Teaching English Abroad
There are a lot of opportunities for teaching English abroad. Depending on the country and type of organization, foreign English teachers may have wide-ranging opportunities or they may be more pigeon-holed. For example, in many institutions in the Far East, foreign English teachers are assigned to teach “Oral English” courses, and local instructors teach English grammar, reading and other language skills. In the public school system of Japan, foreign English teachers are generally called “Assistant Language Teachers” or ALTs, while the local English teacher takes the lead role in the classroom.
Some positions may require Master’s degrees, while others require only a one-month certificate. Still others, including most teaching posts in China, require a bachelor’s degree with or without a TESOL certificate.
In addition to selecting a country to teach in, you also might want to consider different locations within that country, from globally-known cities to provincial capitals, sea ports or tourist towns. Do your homework. Before you accept a position, find out about both the location and the employer. If you can, try to get a second opinion of the company from the one they are trying to give you. The best advice comes from people who previously worked there, but have moved on. Teaching English overseas can help open doors, depending on what type of organization you would like to work for back in your home country. After teaching in China, I came back and taught at a college in Seattle. I was able to earn a higher salary in Seattle because one of my colleges in China was considered accredited. I’ve also heard that having the word “university” on your resume can help increase your opportunities in your home country when you return.
In Vietnam, China, and many other countries, you will have opportunities to try out a wide variety of teaching situations. You can teach at language centers, universities, colleges, high schools, middle schools, primary schools or pre-schools. You can teach a wide variety of age groups without any age-specific certifications.
In general, the oil-rich gulf states are the highest paying region for teaching English abroad. Next comes the Far East, including Mainland China, Indonesia, Japan, Korea, Taiwan, Thailand and Vietnam. In many cases, job postings are placed on line. In Latin America, on the other hand, only a small number of employers post on-line, with many of the better opportunities available only through networking in person. Generally speaking, salaries in Latin America increase the further you get from the US/Mexico border, and the further you get from concentrations of places where large numbers of North Americans vacation or settle.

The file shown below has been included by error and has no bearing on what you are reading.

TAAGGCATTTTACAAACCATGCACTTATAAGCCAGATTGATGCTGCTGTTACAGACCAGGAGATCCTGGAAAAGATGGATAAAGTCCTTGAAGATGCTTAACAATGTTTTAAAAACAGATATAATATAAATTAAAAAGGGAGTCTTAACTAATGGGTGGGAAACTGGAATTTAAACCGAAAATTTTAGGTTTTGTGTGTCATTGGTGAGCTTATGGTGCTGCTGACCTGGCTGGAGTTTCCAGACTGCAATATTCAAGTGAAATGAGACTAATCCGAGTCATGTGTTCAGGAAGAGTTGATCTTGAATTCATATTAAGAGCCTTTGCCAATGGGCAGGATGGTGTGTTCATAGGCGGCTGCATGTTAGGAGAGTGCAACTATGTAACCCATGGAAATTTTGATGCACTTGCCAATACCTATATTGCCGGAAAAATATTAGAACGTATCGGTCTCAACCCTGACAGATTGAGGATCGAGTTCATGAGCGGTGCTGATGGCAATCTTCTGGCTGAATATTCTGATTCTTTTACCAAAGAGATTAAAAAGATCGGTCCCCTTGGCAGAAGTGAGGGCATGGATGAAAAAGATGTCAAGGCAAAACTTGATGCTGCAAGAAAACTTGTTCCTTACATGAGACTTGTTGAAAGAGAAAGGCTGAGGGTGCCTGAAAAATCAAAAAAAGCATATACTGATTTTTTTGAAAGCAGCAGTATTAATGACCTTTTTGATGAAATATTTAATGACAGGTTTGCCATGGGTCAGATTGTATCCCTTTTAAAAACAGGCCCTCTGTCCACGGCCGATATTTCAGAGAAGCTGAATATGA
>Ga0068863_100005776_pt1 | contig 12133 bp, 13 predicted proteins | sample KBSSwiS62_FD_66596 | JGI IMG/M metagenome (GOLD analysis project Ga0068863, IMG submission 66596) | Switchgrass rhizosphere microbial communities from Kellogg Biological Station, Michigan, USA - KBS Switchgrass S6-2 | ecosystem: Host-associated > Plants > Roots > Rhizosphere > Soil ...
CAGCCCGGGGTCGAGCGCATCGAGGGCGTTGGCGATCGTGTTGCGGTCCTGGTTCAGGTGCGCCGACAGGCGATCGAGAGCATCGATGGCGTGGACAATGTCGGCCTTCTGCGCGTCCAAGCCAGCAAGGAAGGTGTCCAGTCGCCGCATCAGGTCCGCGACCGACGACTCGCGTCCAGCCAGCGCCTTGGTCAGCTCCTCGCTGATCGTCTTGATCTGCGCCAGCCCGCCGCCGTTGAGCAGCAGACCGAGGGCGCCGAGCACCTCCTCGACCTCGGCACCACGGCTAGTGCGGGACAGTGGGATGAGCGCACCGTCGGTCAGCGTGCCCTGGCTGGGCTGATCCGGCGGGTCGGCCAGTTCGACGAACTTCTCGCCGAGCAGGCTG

Due to the arrangement between the European Union and the United Kingdom, most opportunities in Europe, especially Western Europe, go to British Citizens. This may change, however. In late 2016, the British people voted to succeed from the European Union, a movement known as “Brexit”. In the years to come, this may put US, Canadian, Australian, New Zealand and South African teachers on equal footing with British citizens. However, the specifics depend on the details that are now being worked out between the United Kingdom and other European countries.
For a run-down on different countries to teach English, you can watch the youtube video, 21 Best Places to teach English Abroad. However, note that it will be difficult for North Americans to find work in Europe, at least until the rules change that favor UK teachers. In addition, the three Middle Eastern countries mentioned: Lebanon, Jordan and Turkey, all border Syria, which has suffered several years of civil war.
Finally, if you are thinking about teaching or otherwise working & living abroad, check out the information on the Visa Hunter website.